A lifetime of wear and tear on your hips and knees makes joint pain almost inevitable. One in two adults will eventually develop achy knees caused by osteoarthritis, a condition marked by the gradual loss of the cartilage that cushions the ends of bones. One in four will develop hip pain from the condition.
The quest to ease discomfort is also inevitable, notes Consumer Reports. Stores are full of over-the-counter (OTC) drugs and supplements that manufacturers claim will provide relief. Doctors often recommend steroid injections or other shots, and hospitals tout the benefits of joint-replacement surgery.
Many of those measures can help, but some don't. Consumer Reports offers this guide to safely easing discomfort:
Mild pain: OTC Drugs
When to consider: Anyone with joint pain should start with low-impact activities such as walking and swimming, combined with exercises to stretch and strengthen the legs. But you'll probably need a pain reliever, too. Consider acetaminophen (Tylenol and generic) first. When taken in recommended doses, it's safer than other OTC pain relievers, such as ibuprofen (Advil or generic) and naproxen (Aleve and generic). Reserve those drugs, which ease pain and reduce inflammation, for flare-ups. Another option: OTC creams containing capsaicin or methyl salicylate. Both stimulate nerves near the joint, creating a sensation that distracts you from the pain.
Stay-safe steps: The long-term use of acetaminophen can damage the liver, and frequent use of anti-inflammatories can cause stomach bleeding and increase the risk of high blood pressure, heart attack and stroke. People who drink a lot of alcohol or those who have liver disease should avoid acetaminophen; those with heart disease should use anti-inflammatories sparingly.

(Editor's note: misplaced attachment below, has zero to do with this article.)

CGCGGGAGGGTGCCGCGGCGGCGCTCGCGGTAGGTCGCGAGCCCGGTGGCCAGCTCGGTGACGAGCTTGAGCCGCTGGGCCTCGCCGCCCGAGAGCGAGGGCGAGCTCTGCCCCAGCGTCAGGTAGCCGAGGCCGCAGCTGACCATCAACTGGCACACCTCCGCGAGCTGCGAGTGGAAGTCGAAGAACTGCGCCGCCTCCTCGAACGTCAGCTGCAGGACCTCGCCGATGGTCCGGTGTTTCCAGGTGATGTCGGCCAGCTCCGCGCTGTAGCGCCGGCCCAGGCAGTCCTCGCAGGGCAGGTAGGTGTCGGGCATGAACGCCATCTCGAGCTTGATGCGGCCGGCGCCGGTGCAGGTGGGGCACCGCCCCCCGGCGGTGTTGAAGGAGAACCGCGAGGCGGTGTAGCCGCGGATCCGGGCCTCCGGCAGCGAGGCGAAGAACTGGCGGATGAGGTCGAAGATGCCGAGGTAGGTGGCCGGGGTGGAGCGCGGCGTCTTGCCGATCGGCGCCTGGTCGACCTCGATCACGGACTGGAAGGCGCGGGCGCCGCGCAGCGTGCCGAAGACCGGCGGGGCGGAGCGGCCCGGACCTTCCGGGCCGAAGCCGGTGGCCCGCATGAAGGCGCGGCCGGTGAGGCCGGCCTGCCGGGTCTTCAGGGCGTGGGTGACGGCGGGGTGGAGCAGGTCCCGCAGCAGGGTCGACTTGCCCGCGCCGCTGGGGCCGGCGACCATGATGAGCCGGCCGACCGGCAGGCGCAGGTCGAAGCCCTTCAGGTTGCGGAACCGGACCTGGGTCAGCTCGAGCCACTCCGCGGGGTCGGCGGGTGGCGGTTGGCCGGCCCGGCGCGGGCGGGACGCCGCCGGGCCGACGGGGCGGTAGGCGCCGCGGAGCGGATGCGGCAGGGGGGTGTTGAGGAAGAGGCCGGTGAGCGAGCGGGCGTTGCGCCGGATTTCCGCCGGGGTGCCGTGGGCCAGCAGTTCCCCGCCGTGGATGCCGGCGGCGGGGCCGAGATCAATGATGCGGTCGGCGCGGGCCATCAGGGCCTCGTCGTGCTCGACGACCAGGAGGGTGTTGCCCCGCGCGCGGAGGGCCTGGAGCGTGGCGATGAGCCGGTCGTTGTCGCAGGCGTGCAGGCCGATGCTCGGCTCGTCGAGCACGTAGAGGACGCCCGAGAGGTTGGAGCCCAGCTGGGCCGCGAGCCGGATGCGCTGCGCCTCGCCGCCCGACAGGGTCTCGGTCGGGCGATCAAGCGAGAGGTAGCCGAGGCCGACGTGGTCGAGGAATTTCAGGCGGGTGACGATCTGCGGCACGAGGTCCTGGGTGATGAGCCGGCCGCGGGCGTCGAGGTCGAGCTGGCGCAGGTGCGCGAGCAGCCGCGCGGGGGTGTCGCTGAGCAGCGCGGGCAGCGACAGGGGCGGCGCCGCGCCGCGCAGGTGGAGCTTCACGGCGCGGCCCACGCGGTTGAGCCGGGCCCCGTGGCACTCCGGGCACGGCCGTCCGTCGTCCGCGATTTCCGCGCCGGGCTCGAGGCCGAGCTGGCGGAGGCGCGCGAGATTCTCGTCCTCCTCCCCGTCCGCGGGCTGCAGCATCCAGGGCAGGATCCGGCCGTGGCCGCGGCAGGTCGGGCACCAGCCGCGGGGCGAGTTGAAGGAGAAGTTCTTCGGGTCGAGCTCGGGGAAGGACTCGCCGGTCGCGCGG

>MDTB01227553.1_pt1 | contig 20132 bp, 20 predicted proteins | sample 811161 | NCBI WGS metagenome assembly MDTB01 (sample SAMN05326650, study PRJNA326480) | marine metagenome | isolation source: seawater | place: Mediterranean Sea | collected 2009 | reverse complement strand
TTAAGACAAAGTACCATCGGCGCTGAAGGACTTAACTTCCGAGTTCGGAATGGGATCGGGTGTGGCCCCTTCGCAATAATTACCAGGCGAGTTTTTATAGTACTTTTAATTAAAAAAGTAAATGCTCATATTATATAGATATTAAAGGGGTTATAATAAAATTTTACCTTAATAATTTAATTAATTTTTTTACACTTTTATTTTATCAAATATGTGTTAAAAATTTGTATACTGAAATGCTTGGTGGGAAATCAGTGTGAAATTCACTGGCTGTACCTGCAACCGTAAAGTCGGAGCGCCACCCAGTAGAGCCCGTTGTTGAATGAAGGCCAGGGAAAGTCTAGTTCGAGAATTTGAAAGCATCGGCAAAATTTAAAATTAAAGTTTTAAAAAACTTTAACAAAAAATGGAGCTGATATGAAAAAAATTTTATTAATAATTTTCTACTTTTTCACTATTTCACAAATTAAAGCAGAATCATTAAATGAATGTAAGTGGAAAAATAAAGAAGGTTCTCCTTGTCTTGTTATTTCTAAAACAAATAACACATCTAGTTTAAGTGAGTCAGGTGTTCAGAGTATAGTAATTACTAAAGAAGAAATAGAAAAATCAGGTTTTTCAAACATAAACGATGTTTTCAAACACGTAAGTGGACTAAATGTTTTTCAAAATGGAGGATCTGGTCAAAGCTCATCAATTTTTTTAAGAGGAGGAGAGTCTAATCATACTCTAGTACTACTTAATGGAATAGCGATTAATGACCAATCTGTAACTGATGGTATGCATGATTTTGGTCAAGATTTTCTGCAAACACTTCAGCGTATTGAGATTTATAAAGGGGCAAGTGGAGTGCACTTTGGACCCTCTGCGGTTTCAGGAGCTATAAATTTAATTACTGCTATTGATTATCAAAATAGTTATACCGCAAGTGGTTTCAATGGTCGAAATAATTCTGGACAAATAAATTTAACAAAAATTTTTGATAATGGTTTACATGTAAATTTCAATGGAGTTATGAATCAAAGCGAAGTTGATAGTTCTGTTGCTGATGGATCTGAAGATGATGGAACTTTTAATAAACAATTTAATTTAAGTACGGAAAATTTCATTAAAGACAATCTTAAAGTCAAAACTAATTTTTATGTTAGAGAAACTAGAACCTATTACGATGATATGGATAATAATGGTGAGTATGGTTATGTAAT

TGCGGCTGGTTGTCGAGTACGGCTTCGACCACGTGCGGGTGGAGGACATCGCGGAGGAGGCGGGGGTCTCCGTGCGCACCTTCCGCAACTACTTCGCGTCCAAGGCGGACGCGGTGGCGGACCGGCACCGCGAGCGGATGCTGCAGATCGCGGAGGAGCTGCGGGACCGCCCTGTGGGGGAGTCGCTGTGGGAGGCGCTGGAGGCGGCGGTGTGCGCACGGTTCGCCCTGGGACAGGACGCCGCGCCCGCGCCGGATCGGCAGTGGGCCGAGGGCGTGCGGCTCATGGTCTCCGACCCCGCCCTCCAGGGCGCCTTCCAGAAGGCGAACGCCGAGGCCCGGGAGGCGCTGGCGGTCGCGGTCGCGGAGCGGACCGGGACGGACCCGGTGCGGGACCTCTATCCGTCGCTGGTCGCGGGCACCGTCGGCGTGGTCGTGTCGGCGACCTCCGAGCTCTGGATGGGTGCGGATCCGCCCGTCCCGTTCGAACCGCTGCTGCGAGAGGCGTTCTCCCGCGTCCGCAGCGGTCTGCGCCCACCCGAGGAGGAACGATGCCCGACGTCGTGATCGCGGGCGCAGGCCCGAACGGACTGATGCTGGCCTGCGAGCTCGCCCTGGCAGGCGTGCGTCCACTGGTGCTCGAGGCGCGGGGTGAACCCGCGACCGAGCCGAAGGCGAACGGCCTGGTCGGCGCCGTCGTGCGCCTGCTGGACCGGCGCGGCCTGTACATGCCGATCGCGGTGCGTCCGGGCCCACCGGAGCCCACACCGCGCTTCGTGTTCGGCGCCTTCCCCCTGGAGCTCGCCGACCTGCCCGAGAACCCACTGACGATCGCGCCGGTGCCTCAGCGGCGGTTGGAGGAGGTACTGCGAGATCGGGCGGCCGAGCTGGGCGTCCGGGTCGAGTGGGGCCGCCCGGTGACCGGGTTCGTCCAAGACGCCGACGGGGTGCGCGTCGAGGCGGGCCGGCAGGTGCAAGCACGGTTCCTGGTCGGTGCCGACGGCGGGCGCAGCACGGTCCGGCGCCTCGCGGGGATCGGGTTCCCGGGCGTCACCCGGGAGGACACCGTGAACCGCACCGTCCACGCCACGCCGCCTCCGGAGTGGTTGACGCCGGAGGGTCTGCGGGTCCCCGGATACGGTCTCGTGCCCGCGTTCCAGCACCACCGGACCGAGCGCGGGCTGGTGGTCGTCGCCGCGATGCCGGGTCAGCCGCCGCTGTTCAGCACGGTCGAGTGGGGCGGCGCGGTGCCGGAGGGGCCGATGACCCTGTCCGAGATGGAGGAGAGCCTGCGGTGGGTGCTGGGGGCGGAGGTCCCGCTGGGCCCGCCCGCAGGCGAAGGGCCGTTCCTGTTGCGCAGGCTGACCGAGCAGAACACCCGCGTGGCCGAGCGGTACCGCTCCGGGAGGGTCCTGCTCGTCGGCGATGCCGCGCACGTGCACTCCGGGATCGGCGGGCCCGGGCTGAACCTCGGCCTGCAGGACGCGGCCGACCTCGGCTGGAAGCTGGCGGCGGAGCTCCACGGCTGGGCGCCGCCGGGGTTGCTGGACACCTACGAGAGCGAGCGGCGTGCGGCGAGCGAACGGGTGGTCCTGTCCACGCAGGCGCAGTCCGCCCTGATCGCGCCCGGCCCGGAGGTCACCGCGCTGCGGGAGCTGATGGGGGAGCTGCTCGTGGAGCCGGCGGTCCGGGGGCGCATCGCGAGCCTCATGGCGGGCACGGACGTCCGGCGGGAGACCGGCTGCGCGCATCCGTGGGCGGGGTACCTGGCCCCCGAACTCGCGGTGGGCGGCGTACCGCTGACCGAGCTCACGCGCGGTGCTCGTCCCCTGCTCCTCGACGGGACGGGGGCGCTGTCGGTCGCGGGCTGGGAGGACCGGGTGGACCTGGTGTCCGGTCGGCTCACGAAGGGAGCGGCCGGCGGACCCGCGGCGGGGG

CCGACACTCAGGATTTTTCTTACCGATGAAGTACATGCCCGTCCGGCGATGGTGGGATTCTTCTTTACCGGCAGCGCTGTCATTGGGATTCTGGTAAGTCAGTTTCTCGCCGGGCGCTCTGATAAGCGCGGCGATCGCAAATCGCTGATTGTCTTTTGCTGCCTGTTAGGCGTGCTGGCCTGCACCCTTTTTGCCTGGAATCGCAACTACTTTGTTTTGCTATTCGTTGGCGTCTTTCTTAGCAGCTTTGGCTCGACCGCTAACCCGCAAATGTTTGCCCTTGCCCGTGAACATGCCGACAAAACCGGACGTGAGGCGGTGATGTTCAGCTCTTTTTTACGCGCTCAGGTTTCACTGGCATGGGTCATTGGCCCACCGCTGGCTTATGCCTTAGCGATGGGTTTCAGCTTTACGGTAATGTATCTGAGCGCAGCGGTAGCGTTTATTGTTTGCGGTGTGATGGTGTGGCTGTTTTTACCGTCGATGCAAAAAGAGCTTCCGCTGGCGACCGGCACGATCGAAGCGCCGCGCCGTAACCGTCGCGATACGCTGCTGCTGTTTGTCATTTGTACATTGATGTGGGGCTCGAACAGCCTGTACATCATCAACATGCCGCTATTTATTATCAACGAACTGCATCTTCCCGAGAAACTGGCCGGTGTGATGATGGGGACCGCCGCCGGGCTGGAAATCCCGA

Lingering : Injections
When to consider: If you have pain or disability despite taking OTC drugs, ask your doctor about injections with steroids (which ease inflammation) or hyaluronic acid (which lubricate the joint).
Stay-safe steps: Hyaluronic acid provides only modest relief, according to a 2015 review in the New England Journal of Medicine, and up to 3 percent of people getting the shots have side effects such as worsened inflammation of the knee. So use it only if you don't improve with other options but aren't ready for surgery.
Severe : Joint surgery
When to consider: About one million Americans get a knee or hip replaced each year, and most say it helps a lot. Still, both are major surgeries that, like all operations, pose risks of serious complications, and recovery can take months. So make sure you have tried other solutions, you understand the risks and recovery needed and you choose your surgeon and hospital carefully.
Stay-safe steps: Look for a surgeon who does at least 50 of the surgeries per year, preferably 100. Ask about his or her complication and infection rates, and do some research. Two options: ProPublica's surgeon tool (projects.propublica.org/surgeons) and healthgrades.com. Subscribers to Consumer Reports' website can compare hospitals on complication rates for hip and knee surgery and infections by going to ConsumerReports.org/hospitalratings.
Despite their popularity, there's little evidence that glucosamine and chondroitin supplements ease arthritis pain or improve joint function. That's why the American College of Rheumatology says people should skip them. In addition, supplements aren't regulated as carefully as drugs, so you can't be sure that what's on the label is what's in the bottle. Avoid them entirely if you take the blood thinner warfarin (Coumadin and generic) because the supplements can intensify the effect of the drug.
To learn more, visit ConsumerReports.org.